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NCJRS Abstract

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NCJ Number: 78212 Find in a Library
Title: Nature and Interrogation of Mentally Retarded Individuals Contributions to the Psychology of Interrogation
Journal: Archiv fuer Kriminologie  Volume:165  Issue:5/6  Dated:(May/June 1980)  Pages:159-167
Author(s): T vonGoessweiler-Saiko
Date Published: 1980
Page Count: 9
Format: Article
Language: German
Country: West Germany (Former)
Annotation: The nature of feeble-mindedness and problems in dealing with feeble-minded individuals in interrogation situations are discussed.
Abstract: Feeblemindedness must be considered an abnormal personality characteristic that is conducive to criminal behavior. Factors associated with feeble-mindedness are poor nourishment in infancy, heredity, negative environmental influences, and the cultural and economic level of parents. Young persons with underdeveloped intelligence can be recognized by their poor school performance, thier narrow view of life and society and their inability to discriminate details and to reach logical conclusions. The interrogator must attempt to assess the extent of the interrogated individual's mental limitations by looking for such signs as a lack of concentration, temporal disorientation, speech problems, and delusions. At the same time, the forensic scientist must be on his guard because offenders frequently try to simulate psychoses or feeblemindedness. Statements by feeble-minded individuals must be corroborated with other evidence. Interrogating officers must also ascertain whether they are dealing with low intelligence or with mental deficiencies. Officers must keep in mind that individuals who are unable to manage their own affairs are under the protection of the state, and that their rights must be carefully protected. Leading questions can only be used with great caution. A general discussion with the individual can help to establish his or her level of understanding. Simple yes-or-no questions should be avoided because of the danger of misinterpretation or of unfair suggestion. Lying by feeble-minded individuals may be a direct consequence of their deficiencies. Sometimes the interrogator cannot obtain any useful information from the mentally deficient individual, except perhaps with the assistance of a specially trained expert. The interrogator must never forget that the statements and memories of mentally deficient individuals are easily influenced by complex courses of events and the opinions of others. Notes are supplied.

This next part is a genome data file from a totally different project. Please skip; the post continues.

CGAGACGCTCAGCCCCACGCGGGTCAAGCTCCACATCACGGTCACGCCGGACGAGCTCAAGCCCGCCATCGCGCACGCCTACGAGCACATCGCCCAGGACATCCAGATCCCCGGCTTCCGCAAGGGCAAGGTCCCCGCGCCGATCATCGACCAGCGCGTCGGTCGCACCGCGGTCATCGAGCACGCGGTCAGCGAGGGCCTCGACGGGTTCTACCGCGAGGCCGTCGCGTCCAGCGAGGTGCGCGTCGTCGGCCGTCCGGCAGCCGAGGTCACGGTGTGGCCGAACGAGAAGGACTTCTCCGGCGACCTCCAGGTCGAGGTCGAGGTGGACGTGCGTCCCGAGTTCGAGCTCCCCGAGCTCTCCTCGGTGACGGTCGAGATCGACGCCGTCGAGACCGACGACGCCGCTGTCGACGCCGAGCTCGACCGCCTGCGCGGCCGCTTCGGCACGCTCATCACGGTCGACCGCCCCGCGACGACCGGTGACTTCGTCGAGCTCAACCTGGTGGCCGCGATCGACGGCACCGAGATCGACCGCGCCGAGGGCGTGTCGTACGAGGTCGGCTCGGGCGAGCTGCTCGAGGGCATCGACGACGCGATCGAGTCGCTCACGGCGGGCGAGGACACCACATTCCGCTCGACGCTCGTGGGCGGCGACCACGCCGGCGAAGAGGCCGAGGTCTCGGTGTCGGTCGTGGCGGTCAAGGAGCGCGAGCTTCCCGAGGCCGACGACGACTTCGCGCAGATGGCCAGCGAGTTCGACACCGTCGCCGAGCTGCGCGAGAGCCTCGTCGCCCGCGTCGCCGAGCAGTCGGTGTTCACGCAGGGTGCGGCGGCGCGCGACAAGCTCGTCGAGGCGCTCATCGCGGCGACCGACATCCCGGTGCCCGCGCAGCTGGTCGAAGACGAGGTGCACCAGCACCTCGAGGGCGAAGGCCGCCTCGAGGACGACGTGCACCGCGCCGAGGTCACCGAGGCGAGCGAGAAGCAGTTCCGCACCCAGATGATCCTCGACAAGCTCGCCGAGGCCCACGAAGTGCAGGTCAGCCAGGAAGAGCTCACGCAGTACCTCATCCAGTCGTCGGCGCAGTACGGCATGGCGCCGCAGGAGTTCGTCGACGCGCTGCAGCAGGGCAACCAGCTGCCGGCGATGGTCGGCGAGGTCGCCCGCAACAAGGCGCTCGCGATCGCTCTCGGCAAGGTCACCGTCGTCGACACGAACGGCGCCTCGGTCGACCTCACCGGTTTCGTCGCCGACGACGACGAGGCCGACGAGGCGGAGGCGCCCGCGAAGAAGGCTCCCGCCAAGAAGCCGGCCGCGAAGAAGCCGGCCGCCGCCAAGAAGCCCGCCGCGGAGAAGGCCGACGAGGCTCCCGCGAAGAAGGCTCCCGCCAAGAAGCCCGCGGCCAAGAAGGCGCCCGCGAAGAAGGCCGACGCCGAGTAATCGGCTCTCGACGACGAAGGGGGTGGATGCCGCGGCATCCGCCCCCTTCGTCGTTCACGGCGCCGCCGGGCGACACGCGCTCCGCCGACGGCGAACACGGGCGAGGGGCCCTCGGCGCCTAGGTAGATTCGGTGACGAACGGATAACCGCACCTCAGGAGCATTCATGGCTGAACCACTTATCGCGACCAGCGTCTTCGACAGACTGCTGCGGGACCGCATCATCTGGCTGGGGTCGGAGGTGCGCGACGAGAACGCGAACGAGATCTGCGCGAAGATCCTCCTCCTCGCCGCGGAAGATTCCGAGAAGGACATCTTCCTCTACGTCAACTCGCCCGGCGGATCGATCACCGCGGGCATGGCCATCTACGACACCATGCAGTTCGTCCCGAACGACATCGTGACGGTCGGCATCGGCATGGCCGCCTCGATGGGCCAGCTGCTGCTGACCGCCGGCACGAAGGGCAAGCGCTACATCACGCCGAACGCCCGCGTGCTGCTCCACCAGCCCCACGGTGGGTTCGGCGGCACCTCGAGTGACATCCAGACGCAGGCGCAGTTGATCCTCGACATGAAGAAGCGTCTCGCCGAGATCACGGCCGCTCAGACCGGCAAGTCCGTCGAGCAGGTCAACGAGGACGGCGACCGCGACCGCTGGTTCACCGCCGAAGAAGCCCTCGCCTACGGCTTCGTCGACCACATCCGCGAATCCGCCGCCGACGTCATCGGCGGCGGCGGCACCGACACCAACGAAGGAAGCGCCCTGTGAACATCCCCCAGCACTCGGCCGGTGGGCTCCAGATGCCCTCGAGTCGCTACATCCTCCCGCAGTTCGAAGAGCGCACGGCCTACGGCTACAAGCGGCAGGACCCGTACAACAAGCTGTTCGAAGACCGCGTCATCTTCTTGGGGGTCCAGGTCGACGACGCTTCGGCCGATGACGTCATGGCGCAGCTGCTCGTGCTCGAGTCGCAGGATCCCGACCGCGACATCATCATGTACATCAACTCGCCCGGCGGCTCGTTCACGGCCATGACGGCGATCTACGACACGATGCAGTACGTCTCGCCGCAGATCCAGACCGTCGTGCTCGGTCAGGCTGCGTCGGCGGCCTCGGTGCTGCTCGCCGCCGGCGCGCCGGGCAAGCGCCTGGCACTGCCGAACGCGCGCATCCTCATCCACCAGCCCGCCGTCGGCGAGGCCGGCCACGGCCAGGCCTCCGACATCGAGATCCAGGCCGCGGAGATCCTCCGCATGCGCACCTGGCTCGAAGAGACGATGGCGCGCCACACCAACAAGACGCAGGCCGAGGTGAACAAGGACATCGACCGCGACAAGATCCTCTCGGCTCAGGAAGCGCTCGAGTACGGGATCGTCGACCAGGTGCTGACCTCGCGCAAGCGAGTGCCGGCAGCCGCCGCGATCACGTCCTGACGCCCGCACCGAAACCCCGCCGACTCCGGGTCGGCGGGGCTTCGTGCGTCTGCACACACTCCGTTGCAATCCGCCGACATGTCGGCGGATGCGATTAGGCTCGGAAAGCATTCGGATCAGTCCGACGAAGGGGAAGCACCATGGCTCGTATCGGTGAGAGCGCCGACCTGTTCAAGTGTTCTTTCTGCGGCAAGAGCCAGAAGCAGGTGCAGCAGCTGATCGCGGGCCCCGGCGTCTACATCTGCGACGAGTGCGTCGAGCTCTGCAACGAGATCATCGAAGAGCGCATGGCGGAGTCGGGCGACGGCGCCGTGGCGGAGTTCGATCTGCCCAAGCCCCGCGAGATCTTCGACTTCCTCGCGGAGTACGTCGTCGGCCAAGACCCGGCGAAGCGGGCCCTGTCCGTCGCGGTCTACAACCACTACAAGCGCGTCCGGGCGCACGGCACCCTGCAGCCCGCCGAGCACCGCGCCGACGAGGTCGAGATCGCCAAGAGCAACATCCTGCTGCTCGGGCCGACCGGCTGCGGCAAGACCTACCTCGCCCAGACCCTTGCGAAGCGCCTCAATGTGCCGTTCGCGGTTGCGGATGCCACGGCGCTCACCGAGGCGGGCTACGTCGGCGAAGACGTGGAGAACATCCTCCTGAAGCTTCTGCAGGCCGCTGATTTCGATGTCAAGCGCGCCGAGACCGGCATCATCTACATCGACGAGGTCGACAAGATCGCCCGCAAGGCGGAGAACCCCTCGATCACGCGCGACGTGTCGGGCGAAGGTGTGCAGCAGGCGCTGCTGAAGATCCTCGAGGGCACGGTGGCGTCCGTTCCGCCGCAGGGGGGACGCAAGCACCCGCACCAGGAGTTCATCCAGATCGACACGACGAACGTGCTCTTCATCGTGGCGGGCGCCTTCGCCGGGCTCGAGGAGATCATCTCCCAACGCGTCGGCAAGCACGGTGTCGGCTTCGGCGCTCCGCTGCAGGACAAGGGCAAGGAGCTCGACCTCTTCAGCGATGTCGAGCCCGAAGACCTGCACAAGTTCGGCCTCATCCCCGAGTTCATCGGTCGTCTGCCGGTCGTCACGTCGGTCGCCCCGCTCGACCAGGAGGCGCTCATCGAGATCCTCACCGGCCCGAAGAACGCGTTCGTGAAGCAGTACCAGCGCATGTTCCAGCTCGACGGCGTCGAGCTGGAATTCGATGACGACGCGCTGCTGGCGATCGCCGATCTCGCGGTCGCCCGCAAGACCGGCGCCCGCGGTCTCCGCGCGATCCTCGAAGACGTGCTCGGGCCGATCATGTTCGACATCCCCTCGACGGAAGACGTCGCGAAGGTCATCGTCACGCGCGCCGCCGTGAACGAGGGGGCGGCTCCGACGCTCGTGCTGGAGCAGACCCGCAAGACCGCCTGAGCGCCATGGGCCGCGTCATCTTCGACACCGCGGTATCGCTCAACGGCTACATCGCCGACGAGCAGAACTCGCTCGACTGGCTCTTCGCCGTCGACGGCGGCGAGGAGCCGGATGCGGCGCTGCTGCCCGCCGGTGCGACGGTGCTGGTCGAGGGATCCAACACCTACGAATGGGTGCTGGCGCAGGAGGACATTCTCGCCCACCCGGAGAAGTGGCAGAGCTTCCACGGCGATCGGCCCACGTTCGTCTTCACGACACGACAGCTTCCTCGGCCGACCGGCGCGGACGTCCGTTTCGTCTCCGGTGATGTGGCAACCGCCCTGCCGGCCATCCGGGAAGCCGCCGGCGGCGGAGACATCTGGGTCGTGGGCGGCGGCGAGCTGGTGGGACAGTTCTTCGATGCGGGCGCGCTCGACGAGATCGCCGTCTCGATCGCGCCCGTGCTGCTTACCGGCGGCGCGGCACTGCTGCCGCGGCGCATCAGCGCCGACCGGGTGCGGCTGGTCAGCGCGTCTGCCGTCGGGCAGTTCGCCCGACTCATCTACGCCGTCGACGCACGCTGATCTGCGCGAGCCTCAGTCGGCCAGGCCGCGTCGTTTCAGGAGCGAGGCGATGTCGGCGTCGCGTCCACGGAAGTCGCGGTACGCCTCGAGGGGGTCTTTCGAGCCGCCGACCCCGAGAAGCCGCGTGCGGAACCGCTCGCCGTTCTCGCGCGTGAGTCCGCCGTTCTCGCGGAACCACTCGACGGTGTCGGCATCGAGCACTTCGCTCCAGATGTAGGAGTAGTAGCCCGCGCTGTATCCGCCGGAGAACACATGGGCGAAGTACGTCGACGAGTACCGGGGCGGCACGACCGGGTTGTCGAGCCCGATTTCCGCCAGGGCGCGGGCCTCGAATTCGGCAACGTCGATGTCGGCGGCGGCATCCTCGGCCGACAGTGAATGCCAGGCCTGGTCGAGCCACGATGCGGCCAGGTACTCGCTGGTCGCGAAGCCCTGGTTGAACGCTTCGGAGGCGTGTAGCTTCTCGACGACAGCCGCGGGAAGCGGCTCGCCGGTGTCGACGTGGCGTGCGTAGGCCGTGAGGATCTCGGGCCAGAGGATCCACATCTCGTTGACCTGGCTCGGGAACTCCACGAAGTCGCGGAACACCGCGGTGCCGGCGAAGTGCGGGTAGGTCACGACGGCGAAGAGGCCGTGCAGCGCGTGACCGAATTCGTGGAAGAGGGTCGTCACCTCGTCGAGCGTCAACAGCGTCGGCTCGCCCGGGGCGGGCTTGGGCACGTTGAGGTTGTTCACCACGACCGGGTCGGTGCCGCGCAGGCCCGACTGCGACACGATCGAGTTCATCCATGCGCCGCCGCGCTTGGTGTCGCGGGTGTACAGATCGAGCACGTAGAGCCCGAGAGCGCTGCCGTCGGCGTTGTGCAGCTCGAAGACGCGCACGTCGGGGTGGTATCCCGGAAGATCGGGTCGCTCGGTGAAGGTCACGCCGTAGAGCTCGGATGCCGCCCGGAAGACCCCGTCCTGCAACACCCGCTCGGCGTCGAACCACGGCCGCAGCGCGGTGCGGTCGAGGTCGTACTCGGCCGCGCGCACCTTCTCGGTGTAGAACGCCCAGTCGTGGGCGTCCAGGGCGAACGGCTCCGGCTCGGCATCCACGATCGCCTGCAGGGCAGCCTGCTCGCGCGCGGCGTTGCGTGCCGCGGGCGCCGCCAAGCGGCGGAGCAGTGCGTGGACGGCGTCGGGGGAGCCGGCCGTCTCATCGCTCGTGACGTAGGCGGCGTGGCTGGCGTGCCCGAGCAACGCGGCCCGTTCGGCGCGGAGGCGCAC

Index Term(s): Criminal investigation; Evidence collection; Interview and interrogation; Mental defectives; Persons with cognitive disabilities
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http://www.ncjrs.gov/App/publications/abstract.aspx?ID=78212

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